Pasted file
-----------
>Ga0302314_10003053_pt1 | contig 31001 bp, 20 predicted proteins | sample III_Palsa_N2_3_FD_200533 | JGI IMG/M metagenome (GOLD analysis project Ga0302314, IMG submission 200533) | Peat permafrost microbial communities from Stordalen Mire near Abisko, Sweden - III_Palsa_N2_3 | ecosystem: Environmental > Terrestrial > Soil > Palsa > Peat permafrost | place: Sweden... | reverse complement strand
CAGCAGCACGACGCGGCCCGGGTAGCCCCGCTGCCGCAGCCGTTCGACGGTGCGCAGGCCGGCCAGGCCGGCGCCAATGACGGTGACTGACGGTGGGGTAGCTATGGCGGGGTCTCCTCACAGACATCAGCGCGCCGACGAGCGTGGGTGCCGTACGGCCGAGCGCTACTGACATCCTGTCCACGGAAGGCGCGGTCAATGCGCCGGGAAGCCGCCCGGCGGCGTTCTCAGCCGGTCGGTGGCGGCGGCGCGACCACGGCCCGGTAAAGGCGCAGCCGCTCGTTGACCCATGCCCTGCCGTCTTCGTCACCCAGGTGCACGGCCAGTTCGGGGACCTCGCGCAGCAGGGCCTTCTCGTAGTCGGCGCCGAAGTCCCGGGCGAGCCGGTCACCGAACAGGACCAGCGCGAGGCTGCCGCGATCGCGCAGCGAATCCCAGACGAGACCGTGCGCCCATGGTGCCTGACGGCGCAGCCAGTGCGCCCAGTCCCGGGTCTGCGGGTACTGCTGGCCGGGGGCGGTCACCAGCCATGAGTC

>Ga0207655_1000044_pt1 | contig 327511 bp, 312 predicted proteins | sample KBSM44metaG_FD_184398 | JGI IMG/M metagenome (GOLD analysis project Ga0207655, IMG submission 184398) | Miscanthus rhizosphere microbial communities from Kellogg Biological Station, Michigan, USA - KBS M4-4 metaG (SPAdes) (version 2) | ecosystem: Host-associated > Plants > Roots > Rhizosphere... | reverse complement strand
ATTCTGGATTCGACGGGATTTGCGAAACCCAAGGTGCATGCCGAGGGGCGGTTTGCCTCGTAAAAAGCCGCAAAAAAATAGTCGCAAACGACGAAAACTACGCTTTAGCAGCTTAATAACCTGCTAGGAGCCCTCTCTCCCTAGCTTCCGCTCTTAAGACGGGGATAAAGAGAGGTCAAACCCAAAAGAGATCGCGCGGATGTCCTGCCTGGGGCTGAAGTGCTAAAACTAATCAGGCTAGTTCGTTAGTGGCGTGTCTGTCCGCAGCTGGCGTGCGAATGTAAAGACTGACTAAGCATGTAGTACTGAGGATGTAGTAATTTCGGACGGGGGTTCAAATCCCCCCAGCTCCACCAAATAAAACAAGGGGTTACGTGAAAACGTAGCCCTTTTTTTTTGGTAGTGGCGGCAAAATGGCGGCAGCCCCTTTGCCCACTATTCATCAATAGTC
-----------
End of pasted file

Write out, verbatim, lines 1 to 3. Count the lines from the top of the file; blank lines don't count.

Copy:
>Ga0302314_10003053_pt1 | contig 31001 bp, 20 predicted proteins | sample III_Palsa_N2_3_FD_200533 | JGI IMG/M metagenome (GOLD analysis project Ga0302314, IMG submission 200533) | Peat permafrost microbial communities from Stordalen Mire near Abisko, Sweden - III_Palsa_N2_3 | ecosystem: Environmental > Terrestrial > Soil > Palsa > Peat permafrost | place: Sweden... | reverse complement strand
CAGCAGCACGACGCGGCCCGGGTAGCCCCGCTGCCGCAGCCGTTCGACGGTGCGCAGGCCGGCCAGGCCGGCGCCAATGACGGTGACTGACGGTGGGGTAGCTATGGCGGGGTCTCCTCACAGACATCAGCGCGCCGACGAGCGTGGGTGCCGTACGGCCGAGCGCTACTGACATCCTGTCCACGGAAGGCGCGGTCAATGCGCCGGGAAGCCGCCCGGCGGCGTTCTCAGCCGGTCGGTGGCGGCGGCGCGACCACGGCCCGGTAAAGGCGCAGCCGCTCGTTGACCCATGCCCTGCCGTCTTCGTCACCCAGGTGCACGGCCAGTTCGGGGACCTCGCGCAGCAGGGCCTTCTCGTAGTCGGCGCCGAAGTCCCGGGCGAGCCGGTCACCGAACAGGACCAGCGCGAGGCTGCCGCGATCGCGCAGCGAATCCCAGACGAGACCGTGCGCCCATGGTGCCTGACGGCGCAGCCAGTGCGCCCAGTCCCGGGTCTGCGGGTACTGCTGGCCGGGGGCGGTCACCAGCCATGAGTC

>Ga0207655_1000044_pt1 | contig 327511 bp, 312 predicted proteins | sample KBSM44metaG_FD_184398 | JGI IMG/M metagenome (GOLD analysis project Ga0207655, IMG submission 184398) | Miscanthus rhizosphere microbial communities from Kellogg Biological Station, Michigan, USA - KBS M4-4 metaG (SPAdes) (version 2) | ecosystem: Host-associated > Plants > Roots > Rhizosphere... | reverse complement strand